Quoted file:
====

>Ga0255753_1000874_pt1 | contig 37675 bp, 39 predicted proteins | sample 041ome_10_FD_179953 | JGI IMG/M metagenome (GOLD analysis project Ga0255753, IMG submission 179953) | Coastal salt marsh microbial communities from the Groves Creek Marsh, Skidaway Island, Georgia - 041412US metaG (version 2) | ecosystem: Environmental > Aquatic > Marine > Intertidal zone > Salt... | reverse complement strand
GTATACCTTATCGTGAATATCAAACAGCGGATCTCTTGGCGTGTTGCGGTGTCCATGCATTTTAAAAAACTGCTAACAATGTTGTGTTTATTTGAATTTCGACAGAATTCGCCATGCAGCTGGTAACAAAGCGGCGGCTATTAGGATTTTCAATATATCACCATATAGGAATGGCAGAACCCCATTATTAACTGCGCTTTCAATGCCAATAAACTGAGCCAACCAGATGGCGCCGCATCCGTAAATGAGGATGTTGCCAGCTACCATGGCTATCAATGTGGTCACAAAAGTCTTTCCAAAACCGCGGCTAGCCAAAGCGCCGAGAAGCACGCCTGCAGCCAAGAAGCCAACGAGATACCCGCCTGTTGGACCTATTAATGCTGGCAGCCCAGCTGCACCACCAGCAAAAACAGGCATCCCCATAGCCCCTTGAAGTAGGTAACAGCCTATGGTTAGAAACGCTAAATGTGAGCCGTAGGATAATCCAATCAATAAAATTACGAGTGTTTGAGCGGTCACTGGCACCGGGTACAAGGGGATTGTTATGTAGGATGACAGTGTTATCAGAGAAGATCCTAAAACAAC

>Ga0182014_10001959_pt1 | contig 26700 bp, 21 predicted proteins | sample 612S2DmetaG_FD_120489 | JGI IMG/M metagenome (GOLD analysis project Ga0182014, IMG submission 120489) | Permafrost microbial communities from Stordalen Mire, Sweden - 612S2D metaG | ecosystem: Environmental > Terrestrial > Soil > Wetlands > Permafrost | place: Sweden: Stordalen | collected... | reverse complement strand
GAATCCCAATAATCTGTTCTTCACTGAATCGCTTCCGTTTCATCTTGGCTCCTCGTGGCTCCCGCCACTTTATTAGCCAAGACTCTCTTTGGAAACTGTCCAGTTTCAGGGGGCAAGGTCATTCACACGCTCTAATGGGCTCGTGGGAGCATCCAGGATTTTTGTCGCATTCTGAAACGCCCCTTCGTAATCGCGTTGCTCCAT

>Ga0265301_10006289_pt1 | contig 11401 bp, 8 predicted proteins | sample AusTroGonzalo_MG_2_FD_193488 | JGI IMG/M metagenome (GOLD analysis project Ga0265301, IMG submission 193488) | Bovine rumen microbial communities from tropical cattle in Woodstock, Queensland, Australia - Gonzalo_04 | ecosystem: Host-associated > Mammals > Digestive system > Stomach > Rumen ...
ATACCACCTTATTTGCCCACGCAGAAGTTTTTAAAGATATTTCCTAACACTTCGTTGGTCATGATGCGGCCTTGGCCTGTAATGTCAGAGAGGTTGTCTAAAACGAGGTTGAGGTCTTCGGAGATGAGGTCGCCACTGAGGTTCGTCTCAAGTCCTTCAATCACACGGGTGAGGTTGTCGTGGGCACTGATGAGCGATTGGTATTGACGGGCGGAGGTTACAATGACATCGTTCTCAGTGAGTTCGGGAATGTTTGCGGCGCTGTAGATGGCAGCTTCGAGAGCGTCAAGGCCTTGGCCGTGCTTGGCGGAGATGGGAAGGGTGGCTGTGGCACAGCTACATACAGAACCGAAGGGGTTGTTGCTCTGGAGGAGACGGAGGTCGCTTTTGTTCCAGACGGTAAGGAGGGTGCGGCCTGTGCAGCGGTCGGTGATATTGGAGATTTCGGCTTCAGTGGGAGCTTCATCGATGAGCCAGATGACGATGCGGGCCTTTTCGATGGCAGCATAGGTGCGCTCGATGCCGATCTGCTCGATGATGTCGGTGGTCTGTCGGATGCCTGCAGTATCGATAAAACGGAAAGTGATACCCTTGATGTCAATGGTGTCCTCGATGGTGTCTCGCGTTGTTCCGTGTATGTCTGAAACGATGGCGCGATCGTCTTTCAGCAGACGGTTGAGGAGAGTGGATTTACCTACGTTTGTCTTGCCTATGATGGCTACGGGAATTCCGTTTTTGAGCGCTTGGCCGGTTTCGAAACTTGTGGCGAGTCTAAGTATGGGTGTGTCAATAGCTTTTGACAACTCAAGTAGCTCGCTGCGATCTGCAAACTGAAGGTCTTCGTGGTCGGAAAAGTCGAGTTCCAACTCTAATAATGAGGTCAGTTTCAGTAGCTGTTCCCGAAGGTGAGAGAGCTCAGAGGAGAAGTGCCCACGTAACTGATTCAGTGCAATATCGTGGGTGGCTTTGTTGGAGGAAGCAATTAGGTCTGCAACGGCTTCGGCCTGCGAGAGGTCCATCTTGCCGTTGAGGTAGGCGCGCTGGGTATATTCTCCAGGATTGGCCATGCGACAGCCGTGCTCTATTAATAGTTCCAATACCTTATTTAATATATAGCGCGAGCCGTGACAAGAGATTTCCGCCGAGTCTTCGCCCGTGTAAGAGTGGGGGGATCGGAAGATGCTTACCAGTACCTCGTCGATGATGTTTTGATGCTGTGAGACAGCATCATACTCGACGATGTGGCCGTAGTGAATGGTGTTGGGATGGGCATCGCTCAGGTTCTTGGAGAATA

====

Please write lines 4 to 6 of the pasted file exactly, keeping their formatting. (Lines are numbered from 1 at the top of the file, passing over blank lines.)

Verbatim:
GAATCCCAATAATCTGTTCTTCACTGAATCGCTTCCGTTTCATCTTGGCTCCTCGTGGCTCCCGCCACTTTATTAGCCAAGACTCTCTTTGGAAACTGTCCAGTTTCAGGGGGCAAGGTCATTCACACGCTCTAATGGGCTCGTGGGAGCATCCAGGATTTTTGTCGCATTCTGAAACGCCCCTTCGTAATCGCGTTGCTCCAT

>Ga0265301_10006289_pt1 | contig 11401 bp, 8 predicted proteins | sample AusTroGonzalo_MG_2_FD_193488 | JGI IMG/M metagenome (GOLD analysis project Ga0265301, IMG submission 193488) | Bovine rumen microbial communities from tropical cattle in Woodstock, Queensland, Australia - Gonzalo_04 | ecosystem: Host-associated > Mammals > Digestive system > Stomach > Rumen ...
ATACCACCTTATTTGCCCACGCAGAAGTTTTTAAAGATATTTCCTAACACTTCGTTGGTCATGATGCGGCCTTGGCCTGTAATGTCAGAGAGGTTGTCTAAAACGAGGTTGAGGTCTTCGGAGATGAGGTCGCCACTGAGGTTCGTCTCAAGTCCTTCAATCACACGGGTGAGGTTGTCGTGGGCACTGATGAGCGATTGGTATTGACGGGCGGAGGTTACAATGACATCGTTCTCAGTGAGTTCGGGAATGTTTGCGGCGCTGTAGATGGCAGCTTCGAGAGCGTCAAGGCCTTGGCCGTGCTTGGCGGAGATGGGAAGGGTGGCTGTGGCACAGCTACATACAGAACCGAAGGGGTTGTTGCTCTGGAGGAGACGGAGGTCGCTTTTGTTCCAGACGGTAAGGAGGGTGCGGCCTGTGCAGCGGTCGGTGATATTGGAGATTTCGGCTTCAGTGGGAGCTTCATCGATGAGCCAGATGACGATGCGGGCCTTTTCGATGGCAGCATAGGTGCGCTCGATGCCGATCTGCTCGATGATGTCGGTGGTCTGTCGGATGCCTGCAGTATCGATAAAACGGAAAGTGATACCCTTGATGTCAATGGTGTCCTCGATGGTGTCTCGCGTTGTTCCGTGTATGTCTGAAACGATGGCGCGATCGTCTTTCAGCAGACGGTTGAGGAGAGTGGATTTACCTACGTTTGTCTTGCCTATGATGGCTACGGGAATTCCGTTTTTGAGCGCTTGGCCGGTTTCGAAACTTGTGGCGAGTCTAAGTATGGGTGTGTCAATAGCTTTTGACAACTCAAGTAGCTCGCTGCGATCTGCAAACTGAAGGTCTTCGTGGTCGGAAAAGTCGAGTTCCAACTCTAATAATGAGGTCAGTTTCAGTAGCTGTTCCCGAAGGTGAGAGAGCTCAGAGGAGAAGTGCCCACGTAACTGATTCAGTGCAATATCGTGGGTGGCTTTGTTGGAGGAAGCAATTAGGTCTGCAACGGCTTCGGCCTGCGAGAGGTCCATCTTGCCGTTGAGGTAGGCGCGCTGGGTATATTCTCCAGGATTGGCCATGCGACAGCCGTGCTCTATTAATAGTTCCAATACCTTATTTAATATATAGCGCGAGCCGTGACAAGAGATTTCCGCCGAGTCTTCGCCCGTGTAAGAGTGGGGGGATCGGAAGATGCTTACCAGTACCTCGTCGATGATGTTTTGATGCTGTGAGACAGCATCATACTCGACGATGTGGCCGTAGTGAATGGTGTTGGGATGGGCATCGCTCAGGTTCTTGGAGAATA